But the global supply was growing rapidly too, and some farmers who converted to organic methods, which can cost more, could not find buyers willing to pay a premium. They were forced to sell their crop into the conventional cotton market at lower prices.

Wal-Mart's entry has changed the game. Five years ago, global production of organic cotton amounted to about 6,400 metric tons. In 2006, Wal-Mart and Sams Club will use about 6,800 metric tons. "They will be the largest buyer, by far," says Klein.

Just as important, Wal-Mart has made a verbal five-year commitment to buy organic cotton, giving farmers the assurance they need to produce it.

Beyond that, Wal-Mart will bring visibility to organic cotton. "Wal-Mart has the biggest megaphone of every company in the world," Klein says. "As they have more organic products on their shelves, it will affect what consumers expect to see."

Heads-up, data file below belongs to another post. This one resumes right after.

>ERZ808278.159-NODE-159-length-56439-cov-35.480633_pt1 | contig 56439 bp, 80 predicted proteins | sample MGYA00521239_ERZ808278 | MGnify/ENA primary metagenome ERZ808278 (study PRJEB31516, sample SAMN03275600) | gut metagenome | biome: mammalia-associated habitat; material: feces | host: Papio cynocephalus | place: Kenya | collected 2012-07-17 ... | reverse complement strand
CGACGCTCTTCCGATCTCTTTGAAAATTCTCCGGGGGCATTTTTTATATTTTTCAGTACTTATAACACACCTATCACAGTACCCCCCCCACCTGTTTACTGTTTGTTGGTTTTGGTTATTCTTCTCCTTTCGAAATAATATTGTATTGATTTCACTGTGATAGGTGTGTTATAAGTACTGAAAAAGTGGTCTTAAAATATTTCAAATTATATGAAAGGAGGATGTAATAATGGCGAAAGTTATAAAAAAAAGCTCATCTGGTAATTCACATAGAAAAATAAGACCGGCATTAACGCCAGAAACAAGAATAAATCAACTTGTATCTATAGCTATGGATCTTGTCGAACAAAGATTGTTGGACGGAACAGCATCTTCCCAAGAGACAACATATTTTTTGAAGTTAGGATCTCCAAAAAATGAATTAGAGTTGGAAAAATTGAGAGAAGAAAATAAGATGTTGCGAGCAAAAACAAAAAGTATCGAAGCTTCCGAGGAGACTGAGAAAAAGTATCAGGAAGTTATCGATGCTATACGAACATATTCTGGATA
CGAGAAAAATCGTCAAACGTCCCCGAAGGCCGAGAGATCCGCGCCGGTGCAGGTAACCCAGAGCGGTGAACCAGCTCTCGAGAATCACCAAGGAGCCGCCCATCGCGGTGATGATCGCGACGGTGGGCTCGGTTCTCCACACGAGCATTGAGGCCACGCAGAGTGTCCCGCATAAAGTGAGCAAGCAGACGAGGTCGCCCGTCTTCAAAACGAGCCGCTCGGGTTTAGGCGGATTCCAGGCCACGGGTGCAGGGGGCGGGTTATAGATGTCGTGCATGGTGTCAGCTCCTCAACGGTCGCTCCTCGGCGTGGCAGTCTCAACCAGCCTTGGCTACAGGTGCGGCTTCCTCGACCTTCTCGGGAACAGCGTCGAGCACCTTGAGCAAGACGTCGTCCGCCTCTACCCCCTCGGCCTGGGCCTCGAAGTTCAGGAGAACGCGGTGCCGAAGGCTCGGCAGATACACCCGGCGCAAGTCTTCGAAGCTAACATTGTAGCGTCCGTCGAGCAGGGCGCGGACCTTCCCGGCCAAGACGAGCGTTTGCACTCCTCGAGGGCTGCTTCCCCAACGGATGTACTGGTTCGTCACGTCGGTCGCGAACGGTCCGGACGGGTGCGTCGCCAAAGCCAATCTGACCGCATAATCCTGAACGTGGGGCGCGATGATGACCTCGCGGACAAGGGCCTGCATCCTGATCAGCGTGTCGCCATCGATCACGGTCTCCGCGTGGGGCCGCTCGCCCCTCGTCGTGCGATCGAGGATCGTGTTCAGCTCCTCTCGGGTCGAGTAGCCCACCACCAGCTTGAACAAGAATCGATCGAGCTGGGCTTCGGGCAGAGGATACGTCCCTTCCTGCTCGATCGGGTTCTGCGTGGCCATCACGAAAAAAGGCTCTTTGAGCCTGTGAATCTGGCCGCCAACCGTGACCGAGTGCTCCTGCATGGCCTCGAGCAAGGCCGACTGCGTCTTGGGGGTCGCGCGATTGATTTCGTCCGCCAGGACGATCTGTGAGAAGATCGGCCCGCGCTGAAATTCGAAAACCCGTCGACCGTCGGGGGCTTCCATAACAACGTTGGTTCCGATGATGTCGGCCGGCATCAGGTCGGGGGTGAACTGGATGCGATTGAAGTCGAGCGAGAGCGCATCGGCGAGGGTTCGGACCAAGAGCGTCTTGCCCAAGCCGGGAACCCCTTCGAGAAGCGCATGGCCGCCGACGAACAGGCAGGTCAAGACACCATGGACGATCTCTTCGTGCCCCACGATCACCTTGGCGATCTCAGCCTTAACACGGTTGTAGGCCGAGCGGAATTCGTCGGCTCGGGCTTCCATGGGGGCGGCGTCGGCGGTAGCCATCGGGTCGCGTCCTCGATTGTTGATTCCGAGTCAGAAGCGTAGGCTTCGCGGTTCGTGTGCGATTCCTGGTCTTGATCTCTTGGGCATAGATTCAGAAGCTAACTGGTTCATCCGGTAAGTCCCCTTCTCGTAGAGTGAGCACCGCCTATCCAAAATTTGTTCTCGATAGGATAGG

The Wal-Mart effect extends to the cotton-growing regions of Turkey. Kees Maris, a Dutchman who oversees a private organic cooperative of about 2,000 farmers called Mavideniz flew all the way to Wal-Mart's home office in Bentonville a couple of weeks ago to talk about organic cotton.

While other companies are also driving demand for organics - his farmers grow figs and apricots along with cotton - Wal-Mart is one of the few to get directly involved with the farmers. "Their approach is very positive," he told me.

To be sure, the organic cotton business remains small - less than 1 percent of the global cotton industry. Cotton Inc., by the way, argues that too much fuss is being made about pesticides and herbicides used by conventional methods.

"Farmers who live and work on their land have every personal and economic incentive to use fewer chemicals in production, not more," the organization says. You can find their point of view here.

The environmental case is put forth by the Organic Exchange and by an activist group called PANNA.

Make up your own mind, but know that the next time you shop, you are doing more than buying a T-shirt or a dress. You're voting with your dollars for one way of doing business, or another. Top of page